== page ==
One more current favourite. I travelled to Zurich earlier this year to see an exhibition of Jungjin Lee. I have several of her books which are beautiful objects in themselves. She constructs stunning images by exposing her negatives on to large pieces of handmade rice paper made sensitive by liquid light. She made a series of works called ‘Thing’ which are still life images of everyday objects simply and evocatively shot. On seeing her work, I recalled Pablo Neruda’s poem Ode to Things where he declared his love of things:
I have a crazy, crazy love of things. I like pliers…
this ocean is yours,
This inspired me to think and write about some of my abstract images and I began to think of them as ‘No Thing’, an opportunity to be free of conceptualisation for a moment. This can provide a chance for the mind to not know a thing and to be relieved of needing to define and know a thing – for a moment at least, given the nature of this challenge for the habitual mind. Abstractions offer a site of non-conceptual contemplation, a kind of meditation where we might also notice the habits of the mind to seek certainty through knowing and definition. Yet we have things and see things and love things as Neruda reminds us.
K: I recently saw Rebecca Solnit describe writers as “solitaries by vocation and necessity”; your occupations and practices are in many ways solitary – how do you feel solitude and isolation influence the work you make? All your images are absent of people or figures, for example.
R: I am coming to understand the necessity of solitary time and space to create. Most of my photography and mark making I do alone. It is a personally private affair that doesn’t necessarily mean that I am alone. There may well be ‘others’ in my mind: writers, poets, philosophers, artists, friends, images, music, my history and psyche all of which informs an inner dialogue or company. So I would say I need to be alone with others in mind in the making of my work.
I also need contact with others, to come out of solitary wandering and making to dialogue and discovery with others. It is the going back and forth from contact with others and contact with self alone that feels to be a creative and generative process.
The video piece ‘Small Moments of the World’ that will be shown at SPS is made up of moments where my eye has lingered for a while. Being solitary supports the capacity to notice, to take in and to settle so that more of the nature of reality can be taken in and responded to. The literary critic James Wood in The Nearest Thing to Life speaks of writers as being practiced in ‘careful noticing’. I apply this notion to the kind of careful noticing that is required in making photographs as well as in my work as a therapist.
I used to take a lot of portraits and that practice has faded for some reason. I imagine it might return but for now, I think the Small Corner of the World project has me gripped.
“I am a fan of revelation and have discovered plenty about myself, the world, and others through texts and engagement with various other cultural practices that Stillpoint embraces: film, teaching, discussion, psychotherapy.”
K: Several of the works you are planning on showing at Stillpoint are made specifically with the space in mind. What is it about Stillpoint, and environment of The Lab, that you found important to consider when making these pieces?
R: Stillpoint is a space which invites knowledge from various traditions and practices to meet in dialogue. I am a fan of revelation and have discovered plenty about myself, the world and others through texts and engagement with various other cultural practices that Stillpoint embraces: film, teaching, discussion, psychotherapy.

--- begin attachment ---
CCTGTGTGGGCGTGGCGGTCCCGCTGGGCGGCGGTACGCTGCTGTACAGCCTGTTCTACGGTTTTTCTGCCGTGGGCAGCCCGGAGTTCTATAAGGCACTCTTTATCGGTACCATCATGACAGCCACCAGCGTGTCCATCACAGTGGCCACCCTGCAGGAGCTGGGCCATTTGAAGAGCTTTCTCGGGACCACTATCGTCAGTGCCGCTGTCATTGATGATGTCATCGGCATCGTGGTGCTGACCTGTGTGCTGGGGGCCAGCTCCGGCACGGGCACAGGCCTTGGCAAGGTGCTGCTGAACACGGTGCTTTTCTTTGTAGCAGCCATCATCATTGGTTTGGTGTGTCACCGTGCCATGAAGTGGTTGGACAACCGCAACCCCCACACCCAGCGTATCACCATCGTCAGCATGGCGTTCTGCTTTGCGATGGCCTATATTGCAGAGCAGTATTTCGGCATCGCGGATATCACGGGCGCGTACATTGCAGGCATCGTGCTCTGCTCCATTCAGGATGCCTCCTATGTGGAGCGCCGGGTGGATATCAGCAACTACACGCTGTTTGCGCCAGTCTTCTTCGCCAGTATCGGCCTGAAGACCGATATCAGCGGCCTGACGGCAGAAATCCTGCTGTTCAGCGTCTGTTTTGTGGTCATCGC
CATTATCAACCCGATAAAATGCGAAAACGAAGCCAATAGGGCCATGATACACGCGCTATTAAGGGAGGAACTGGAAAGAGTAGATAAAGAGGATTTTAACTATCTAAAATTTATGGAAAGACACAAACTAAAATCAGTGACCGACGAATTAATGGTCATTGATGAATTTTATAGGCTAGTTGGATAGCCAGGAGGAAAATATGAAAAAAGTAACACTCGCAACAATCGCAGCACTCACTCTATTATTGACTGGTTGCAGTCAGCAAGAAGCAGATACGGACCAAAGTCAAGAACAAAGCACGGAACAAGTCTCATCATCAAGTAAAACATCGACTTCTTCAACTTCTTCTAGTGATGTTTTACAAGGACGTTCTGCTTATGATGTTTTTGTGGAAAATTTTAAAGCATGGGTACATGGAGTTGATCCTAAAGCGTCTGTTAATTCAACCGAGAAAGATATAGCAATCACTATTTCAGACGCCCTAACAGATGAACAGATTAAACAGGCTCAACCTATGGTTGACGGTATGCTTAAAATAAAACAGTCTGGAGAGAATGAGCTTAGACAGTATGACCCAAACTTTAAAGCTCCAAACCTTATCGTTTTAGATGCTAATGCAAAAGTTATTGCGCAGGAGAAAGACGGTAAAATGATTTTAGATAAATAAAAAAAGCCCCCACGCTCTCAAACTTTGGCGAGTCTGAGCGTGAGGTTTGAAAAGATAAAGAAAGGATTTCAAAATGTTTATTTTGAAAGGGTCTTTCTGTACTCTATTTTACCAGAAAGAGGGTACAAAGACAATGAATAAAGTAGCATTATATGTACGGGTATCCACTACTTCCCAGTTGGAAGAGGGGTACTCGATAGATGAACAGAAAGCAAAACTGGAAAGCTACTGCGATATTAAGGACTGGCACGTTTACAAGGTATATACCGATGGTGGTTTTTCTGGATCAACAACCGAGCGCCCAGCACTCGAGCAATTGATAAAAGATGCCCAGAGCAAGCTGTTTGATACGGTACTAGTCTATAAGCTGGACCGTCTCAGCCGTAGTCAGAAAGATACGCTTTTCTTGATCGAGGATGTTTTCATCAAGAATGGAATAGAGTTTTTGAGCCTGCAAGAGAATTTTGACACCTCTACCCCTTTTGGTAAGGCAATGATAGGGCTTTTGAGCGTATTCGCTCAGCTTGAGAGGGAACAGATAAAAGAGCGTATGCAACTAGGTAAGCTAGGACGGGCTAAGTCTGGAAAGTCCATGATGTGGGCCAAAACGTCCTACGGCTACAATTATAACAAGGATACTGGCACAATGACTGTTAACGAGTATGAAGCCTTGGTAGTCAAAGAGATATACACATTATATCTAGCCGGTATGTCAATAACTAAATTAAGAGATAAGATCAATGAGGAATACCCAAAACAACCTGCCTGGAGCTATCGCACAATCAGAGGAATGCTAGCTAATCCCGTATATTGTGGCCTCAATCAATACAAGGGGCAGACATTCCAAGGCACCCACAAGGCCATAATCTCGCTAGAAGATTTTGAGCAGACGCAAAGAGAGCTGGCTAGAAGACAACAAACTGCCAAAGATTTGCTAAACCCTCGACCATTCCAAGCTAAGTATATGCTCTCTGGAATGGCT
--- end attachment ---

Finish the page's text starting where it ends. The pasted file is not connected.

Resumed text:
When I visited to talk about displaying work I didn’t envisage that I might be inspired by the environment to make new work. When I saw the books on the shelves of the Stillpoint Spaces library, I was drawn to the amount of ink that has been used over the centuries for this mark making we call text. I began to see gallons of ink and the thoughts of many that have been transmitted onto paper to inform other minds. I noted a gratitude for this medium of ink and a recognition of the company that books have provided me and many others with over the years.
This lead to a recognition that ink is a three letter word that resides in thinking, and from there I began to make work with ink, venturing away from the photographic to make a body of work called thINKing that speaks to the history of mark making, knowledge transmission, and the companionship of books and writers.
I invited my writer friend Foluke Taylor to write in response to the works that are being presented. I didn’t offer any parameters other than to respond. I guess that is what I am interested in when I view other people’s work, and they mine – what is the response? Again, this is what makes us interesting as human beings, our unique subjectivities and the potential responses.
Foluke has written stories and prose in response to the work that offers something more, and extends the work. We are both very involved in each other’s creative output and this opportunity at Stillpoint offered an opportunity to work together and to bring together the word and the image. I think they can be more potent in the company of one another.
K: Finally, where will you go from here? Do you know what the future may bring for your creative output?
R: I will keep making and experimenting with other materials and modes of printing. I would like to do more book making. I love etchings, particularly those of Norman Ackroyd, Ross Loveday and Jason Hicklin. I recently started to experiment with photopolymer etchings, a method of transporting photographic images on to plates that etchings can be printed from. I will continue to play with and work with cyanotypes which is such a satisfying adventure with paper, light and photosensitive chemicals. I imagine that I will spend more time on the west coast of Ireland wandering and gathering images and impressions that will be transformed in various ways involving ink and paper.
Robert’s exhibition will open on 30th September with a celebratory evening, which will include an introduction to his work, and the reading of written responses to the works on show from writer Foluke Taylor. For details on this, and other events in the Stillpoint London calendar, head to the SPS London Lab website here, or find us on facebook.